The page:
Roaring Twenties and the Harlem Renaissance
*The decade after
World War I was a period of great prosperity for most of America
(although for farmers it was a period of bad fortune, as food prices
fell shortly after World War I ended), and Americans were able to enjoy
that prosperity with more free time than ever before.
*Rising wages, shorter working hours and a shorter work week (the
average work week fell from 70 hours in 1850 to 55 hours in 1910 to 45
in 1930), gave people the time and money to enjoy themselves.
Furthermore, after the destruction of the Great War and the Spanish
Flu, Americans wanted to cut loose, and the 1920s were known as the
*Americans had new ways to enjoy themselves. Movies were new, and
much cheaper (only a few cents) than going to a play or concert.
The first movies had no sound (or, at most, came with recorded music
that matched up to different scenes, but with no sound effects or
talking. Even silent movies created new world-wide celebrities,
like comedian Charlie Chaplin and the handsome sheik Rudolph
Valentino. In 1927, Al Jolson starred in The Jazz Singer, the
first ‘talkie,’ in which sound was synchronised with the pictures.
*Movies were available for anyone who wished to go out, but people
could also take part in America’s mass culture at home through the
medium of radio. Not only did this allow people to listen to
news, sports, and music, but it let music that was enjoyed regionally
to spread across the nation. Pop music from New York City, jazz
from the Mississippi Valley, and country music from Appalachia spread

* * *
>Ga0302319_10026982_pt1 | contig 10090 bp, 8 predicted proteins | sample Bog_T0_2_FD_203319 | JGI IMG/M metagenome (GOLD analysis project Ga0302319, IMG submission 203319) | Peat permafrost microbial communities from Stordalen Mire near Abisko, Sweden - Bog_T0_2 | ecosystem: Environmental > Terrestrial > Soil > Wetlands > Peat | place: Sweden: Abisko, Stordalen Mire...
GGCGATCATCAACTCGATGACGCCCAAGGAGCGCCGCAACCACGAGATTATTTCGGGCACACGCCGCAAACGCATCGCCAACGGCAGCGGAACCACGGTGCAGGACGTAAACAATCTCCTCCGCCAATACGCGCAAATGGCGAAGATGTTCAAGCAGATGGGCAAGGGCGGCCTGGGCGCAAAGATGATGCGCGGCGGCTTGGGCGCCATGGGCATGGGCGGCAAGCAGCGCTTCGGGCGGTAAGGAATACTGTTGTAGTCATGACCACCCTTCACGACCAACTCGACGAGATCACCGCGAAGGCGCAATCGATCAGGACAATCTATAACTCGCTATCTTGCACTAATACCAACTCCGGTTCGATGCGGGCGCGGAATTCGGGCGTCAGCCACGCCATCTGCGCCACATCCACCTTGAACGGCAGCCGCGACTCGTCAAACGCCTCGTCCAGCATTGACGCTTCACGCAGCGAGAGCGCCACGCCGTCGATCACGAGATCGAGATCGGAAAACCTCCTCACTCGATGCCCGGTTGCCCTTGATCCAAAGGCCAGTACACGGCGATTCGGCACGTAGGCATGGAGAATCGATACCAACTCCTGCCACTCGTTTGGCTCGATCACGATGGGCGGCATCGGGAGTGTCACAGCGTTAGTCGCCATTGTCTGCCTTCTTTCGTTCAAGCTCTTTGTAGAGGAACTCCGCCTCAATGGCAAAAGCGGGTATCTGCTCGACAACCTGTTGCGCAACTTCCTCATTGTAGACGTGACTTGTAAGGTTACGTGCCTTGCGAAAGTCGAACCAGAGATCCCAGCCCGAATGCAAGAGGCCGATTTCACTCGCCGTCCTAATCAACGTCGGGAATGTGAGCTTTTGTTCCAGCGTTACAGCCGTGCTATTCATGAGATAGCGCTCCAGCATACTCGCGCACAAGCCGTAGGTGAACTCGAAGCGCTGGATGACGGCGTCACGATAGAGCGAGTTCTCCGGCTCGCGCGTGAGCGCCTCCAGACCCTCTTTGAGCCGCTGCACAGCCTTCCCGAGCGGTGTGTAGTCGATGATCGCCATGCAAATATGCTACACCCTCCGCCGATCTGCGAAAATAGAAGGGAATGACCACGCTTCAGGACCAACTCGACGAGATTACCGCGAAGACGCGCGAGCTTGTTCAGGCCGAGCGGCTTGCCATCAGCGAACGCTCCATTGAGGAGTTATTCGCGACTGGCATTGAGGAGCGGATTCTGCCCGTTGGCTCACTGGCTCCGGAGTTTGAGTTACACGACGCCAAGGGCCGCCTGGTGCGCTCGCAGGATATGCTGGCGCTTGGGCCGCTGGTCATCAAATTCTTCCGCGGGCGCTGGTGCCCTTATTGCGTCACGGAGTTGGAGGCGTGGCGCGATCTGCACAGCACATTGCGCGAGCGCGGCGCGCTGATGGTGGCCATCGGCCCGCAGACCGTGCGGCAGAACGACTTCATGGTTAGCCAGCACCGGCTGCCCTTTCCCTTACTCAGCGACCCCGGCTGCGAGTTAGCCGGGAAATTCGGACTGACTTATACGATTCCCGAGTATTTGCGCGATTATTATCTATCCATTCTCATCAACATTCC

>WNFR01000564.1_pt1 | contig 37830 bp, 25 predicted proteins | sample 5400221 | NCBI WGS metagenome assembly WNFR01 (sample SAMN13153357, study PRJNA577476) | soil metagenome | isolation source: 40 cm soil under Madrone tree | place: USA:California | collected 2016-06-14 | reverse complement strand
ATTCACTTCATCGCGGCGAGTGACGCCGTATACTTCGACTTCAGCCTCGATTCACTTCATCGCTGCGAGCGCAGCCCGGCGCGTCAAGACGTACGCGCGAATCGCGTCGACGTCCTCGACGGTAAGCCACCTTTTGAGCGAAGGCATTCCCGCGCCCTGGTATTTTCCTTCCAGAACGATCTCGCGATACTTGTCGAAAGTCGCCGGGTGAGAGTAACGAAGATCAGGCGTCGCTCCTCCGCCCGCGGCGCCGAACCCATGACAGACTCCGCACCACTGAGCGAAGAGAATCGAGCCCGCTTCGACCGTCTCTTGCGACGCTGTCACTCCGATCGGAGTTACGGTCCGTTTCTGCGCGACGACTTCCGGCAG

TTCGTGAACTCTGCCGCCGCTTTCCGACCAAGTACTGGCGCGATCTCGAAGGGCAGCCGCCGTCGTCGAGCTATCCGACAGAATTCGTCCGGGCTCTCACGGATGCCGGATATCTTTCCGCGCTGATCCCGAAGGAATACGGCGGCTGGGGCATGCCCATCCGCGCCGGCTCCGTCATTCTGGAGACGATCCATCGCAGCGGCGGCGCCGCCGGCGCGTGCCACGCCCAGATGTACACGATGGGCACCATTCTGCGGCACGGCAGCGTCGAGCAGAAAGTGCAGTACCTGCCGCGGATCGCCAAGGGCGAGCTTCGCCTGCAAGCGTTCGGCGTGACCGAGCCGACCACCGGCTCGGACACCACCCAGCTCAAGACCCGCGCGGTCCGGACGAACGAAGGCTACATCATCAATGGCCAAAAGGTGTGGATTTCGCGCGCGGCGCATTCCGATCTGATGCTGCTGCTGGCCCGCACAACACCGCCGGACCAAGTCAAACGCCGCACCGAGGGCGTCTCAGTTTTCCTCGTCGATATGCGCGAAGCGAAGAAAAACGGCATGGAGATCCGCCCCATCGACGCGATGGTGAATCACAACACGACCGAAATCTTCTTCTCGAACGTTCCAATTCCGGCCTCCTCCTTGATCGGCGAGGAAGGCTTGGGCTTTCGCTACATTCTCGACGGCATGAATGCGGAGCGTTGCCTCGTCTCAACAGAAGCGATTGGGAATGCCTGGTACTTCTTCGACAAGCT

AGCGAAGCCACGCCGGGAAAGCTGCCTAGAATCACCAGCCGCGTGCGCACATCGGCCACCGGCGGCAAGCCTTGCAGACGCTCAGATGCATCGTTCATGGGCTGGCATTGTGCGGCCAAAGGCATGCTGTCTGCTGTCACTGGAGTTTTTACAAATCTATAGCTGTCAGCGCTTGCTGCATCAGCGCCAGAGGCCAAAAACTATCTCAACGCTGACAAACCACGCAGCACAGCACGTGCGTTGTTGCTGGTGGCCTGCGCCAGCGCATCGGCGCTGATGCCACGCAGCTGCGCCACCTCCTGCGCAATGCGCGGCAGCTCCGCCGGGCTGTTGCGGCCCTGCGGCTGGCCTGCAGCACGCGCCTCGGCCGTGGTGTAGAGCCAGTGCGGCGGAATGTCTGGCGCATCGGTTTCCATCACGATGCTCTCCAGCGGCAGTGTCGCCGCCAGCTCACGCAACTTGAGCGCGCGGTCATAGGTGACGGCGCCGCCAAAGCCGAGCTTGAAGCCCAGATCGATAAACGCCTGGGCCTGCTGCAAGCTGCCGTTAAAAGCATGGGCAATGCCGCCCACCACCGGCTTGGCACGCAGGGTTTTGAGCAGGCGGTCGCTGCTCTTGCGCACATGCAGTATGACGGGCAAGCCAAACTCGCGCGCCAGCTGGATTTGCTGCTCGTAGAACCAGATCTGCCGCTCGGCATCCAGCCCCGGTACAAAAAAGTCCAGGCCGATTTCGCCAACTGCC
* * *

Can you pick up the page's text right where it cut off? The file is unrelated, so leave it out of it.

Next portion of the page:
across the country.
*Bristol, TN/VA is often known as the birthplace of country music,
because the most successful early country musicians, particularly the
Carter Family (A.P., his wife Sara, and his sister-in-law Maybelle (and
later Maybelle’s daughter June)), had their first recording sessions
there (and Bristol remained a major recording area for decades).
*Although many of the things people had traditionally respected and
admired were being viewed a little more cynically, Americans did find
new heroes. Besides film celebrities, sports stars like boxer
Jack Dempsey and especially Babe Ruth became nationally famous.
Ruth was especially important because he helped Americans get over the
Black Sox Scandal (in which some members of the Chicago White Sox threw
the World Series, mostly because they were bribed, but partly because
they hated the team owner).
*Besides admiring athletes, Americans were also amazed by flying.
Airplanes were still new and dangerous, air shows were popular, and the
men who risked their lives to fly airplanes and set records became
famous. Perhaps the most popular American by the end of the 1920s
was Charles Lindbergh, the first man to fly solo across the Atlantic
Ocean, flying from New York to Paris in 33 hours without sleep or
instruments (when he pass over Ireland he slowed down, flew low, and
shouted out ‘Which way to France’ at people until someone pointed).
*As traditional attitudes declined (and new technology such as the
vacuum cleaner and the electric iron reduced the time needed for
housework), women began to gain greater social freedom. Many
smoked, wore shorter skirts, cut their hair into short bobs, danced to
modern music, and even drank in illegal speakeasies. These New
Women were called flappers.
*Traditional attitudes even changed about the mind. Sigmund Freud
made psychology popular, and his work asserted that people were mostly